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Autophagy (cell recycling system) is a double-edged sword in brain stroke

26 Jan 2023

A new study reveals that the recycling system responsible to sustain cells' health is detrimental for the brain's garbage men in charge of removing neuronal debris

This study, published in the journal Autophagy, shows that potentiating the process of cellular recycling, named Autophagy, interferes with the function of the brain’s professional phagocytes, the cells that detect, engulf and degrade dead neurons, named Microglia. Both processes, autophagy and phagocytosis, compete for the cell’s “stomachs”, the Lysosomes, that degrade the ingested material.

High magnification microscopy image of the stroked brain of a common marmoset showing neurons (magenta) and a branched microglial cell (cyan) whose processes pass by a dead nucleus (white). Credit: Amanda Sierra.

During brain stroke, this study shows, microglia is stressed from the lack of oxygen and nutrients, and starts a protective autophagy response that depletes the lysosomes and disrupts the phagocytosis of dead neurons.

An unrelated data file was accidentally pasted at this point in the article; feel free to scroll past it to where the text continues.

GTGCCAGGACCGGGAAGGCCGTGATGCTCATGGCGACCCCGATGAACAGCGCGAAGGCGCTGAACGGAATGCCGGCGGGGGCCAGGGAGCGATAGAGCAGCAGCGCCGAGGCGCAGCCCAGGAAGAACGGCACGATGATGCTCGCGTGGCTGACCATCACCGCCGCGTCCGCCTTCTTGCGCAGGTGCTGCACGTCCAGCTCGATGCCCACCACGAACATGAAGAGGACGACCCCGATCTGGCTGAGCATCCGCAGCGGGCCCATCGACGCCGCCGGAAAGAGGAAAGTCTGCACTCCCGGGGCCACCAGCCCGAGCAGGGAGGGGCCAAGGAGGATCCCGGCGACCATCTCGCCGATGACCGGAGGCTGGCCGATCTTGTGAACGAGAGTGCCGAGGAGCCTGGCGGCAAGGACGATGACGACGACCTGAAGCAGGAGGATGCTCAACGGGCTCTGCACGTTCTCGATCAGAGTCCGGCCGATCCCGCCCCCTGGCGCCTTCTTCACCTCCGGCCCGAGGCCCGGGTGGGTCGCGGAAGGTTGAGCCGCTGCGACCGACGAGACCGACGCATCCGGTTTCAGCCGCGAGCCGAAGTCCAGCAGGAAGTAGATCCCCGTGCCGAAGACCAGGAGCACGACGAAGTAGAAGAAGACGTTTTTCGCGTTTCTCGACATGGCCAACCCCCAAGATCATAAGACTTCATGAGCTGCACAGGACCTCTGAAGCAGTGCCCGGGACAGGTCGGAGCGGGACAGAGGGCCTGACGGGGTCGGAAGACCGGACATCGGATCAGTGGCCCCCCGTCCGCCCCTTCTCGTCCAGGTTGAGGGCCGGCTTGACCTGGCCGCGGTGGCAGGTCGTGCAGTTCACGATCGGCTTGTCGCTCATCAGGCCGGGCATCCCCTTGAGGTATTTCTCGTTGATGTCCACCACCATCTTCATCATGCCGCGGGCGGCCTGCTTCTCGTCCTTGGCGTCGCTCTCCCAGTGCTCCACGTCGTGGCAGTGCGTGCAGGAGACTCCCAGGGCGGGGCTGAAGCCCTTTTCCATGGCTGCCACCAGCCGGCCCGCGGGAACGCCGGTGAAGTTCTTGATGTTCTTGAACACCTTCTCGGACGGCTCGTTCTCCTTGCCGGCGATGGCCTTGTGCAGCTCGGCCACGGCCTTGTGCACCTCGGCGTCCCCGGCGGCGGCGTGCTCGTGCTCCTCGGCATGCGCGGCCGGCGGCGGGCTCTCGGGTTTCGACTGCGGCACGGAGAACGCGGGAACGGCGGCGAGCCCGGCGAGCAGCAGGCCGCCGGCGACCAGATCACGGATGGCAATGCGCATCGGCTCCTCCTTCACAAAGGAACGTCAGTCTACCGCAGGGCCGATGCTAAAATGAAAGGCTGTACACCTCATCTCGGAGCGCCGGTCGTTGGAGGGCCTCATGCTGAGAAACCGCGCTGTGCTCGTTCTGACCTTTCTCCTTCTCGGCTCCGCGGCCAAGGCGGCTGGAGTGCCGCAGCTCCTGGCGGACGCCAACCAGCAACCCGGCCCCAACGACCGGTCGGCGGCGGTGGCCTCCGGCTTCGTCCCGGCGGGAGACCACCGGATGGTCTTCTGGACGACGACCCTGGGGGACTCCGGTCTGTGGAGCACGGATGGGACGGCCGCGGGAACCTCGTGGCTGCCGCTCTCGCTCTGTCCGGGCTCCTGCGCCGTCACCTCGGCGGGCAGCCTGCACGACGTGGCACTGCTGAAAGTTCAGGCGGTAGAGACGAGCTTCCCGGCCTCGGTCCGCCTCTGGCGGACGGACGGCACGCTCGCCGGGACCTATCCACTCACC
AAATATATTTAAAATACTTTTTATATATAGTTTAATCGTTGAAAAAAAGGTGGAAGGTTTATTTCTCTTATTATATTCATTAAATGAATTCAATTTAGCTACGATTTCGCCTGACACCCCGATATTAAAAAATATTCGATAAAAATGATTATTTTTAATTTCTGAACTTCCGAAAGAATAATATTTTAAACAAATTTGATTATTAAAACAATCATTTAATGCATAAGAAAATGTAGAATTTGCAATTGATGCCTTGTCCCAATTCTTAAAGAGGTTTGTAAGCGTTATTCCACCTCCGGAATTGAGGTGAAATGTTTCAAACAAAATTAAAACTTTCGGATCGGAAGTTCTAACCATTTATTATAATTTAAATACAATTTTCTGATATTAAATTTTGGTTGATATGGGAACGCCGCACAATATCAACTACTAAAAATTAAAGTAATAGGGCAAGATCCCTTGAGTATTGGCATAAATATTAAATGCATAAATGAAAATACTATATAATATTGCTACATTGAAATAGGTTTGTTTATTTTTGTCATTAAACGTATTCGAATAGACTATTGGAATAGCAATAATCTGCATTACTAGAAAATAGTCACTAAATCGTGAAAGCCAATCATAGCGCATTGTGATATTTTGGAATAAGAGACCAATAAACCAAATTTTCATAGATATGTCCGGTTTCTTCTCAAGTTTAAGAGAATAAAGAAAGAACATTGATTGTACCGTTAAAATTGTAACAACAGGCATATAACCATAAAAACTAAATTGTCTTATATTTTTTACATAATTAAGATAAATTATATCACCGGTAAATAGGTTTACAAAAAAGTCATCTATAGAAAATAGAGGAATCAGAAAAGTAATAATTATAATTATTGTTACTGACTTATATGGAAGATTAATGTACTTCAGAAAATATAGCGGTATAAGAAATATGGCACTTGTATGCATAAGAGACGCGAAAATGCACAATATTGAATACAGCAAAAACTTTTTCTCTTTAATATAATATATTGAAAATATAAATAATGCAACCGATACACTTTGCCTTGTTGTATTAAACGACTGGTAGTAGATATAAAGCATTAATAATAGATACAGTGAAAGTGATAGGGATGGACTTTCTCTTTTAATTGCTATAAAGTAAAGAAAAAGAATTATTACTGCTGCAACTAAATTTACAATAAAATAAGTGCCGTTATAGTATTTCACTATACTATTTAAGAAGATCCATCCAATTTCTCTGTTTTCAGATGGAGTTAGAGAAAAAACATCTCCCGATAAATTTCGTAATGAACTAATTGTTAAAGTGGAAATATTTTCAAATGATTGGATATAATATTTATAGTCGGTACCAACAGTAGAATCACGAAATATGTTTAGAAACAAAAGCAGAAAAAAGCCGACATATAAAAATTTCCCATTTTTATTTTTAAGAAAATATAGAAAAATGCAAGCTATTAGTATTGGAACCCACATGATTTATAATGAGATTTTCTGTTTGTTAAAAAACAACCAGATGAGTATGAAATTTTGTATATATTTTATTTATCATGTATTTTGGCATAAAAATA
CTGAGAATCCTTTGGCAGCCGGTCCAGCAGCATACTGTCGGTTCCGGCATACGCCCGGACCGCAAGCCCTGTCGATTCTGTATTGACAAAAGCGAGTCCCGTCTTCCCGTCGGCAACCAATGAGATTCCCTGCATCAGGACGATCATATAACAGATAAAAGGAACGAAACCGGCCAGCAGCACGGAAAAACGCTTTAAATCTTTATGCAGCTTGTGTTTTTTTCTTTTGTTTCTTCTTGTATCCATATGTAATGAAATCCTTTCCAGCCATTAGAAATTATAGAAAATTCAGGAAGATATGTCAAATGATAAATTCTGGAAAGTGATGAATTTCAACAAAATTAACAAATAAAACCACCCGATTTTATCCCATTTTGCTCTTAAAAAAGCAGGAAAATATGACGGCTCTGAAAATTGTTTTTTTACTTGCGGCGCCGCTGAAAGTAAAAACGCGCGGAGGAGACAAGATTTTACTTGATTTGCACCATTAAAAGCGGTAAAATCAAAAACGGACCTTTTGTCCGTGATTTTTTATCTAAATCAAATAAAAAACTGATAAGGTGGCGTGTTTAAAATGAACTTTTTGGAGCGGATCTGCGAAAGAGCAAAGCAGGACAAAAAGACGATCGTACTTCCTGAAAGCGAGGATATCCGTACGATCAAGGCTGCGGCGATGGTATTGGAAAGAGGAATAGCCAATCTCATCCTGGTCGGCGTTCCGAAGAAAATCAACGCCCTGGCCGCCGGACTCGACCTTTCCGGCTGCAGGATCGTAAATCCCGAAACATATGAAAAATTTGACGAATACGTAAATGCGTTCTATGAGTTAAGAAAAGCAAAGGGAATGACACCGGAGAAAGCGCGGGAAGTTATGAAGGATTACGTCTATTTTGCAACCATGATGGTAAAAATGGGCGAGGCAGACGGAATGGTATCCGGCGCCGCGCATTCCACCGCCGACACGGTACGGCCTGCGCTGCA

Previously, it was thought that only neurons died during stroke”, explains Dr. Amanda Sierra, who has supervised the study at the ACHUCARRO. “Now we know that microglia can also die, and that those who survive are seriously damaged and cannot eliminate neuronal debris”.

Dr. Ainhoa Plaza Zabala, Autophagy expert from the UPV/EHU, who has co-directed the study, adds: “Phagocytosis is disrupted because microglia potentiates autophagy to protect themselves from the stroke-induced damage, and use all the lysosomes to regenerate their organelles”.

The study also shows that drug most frequently used to promote Autophagy, rapamycin, induces microglial death in some circumstances. “Potentiating autophagy is not beneficial for microglia”, adds Dr. Sierra. “The potential therapeutic benefits of promoting autophagy are widely discussed, but microglia seem capable to control their own optimal autophagy level”, explains Dr. Plaza-Zabala.

The study was performed by Predoctoral researchers Sol Beccari and Virginia Sierra-Torre, using brain samples from mice and monkeys, cell cultures, and high resolution imaging techniques to visualize lysosomes, autophagy and phagocytosis.

The research was carried out in collaboration with researchers from the Karolinska Institute (Sweden), the University of Massachusetts (EEUU), the University of Lyon (France), the Unviersity of Caen (France), the Oviedo University (Spain) and the Centro de Investigaciones Biológicas Margarita Salas (Madrid).

The team at ACHUCARRO and the University of the Basque Country believe it is necessary to deploy new therapies that recover phagocytosis efficiency to treat brain stroke patients.

Dr. Sierra concluded: “Preventing neuronal death is not sufficient for stroke patients. We must also promote microglial phagocytosis to accelerate the clearing of the damaged brain tissue“. Dr. Plaza-Zabala adds: “This study is the first step to develop more sophisticated approaches to modulate microglial autophagy to treat stroke patients”.

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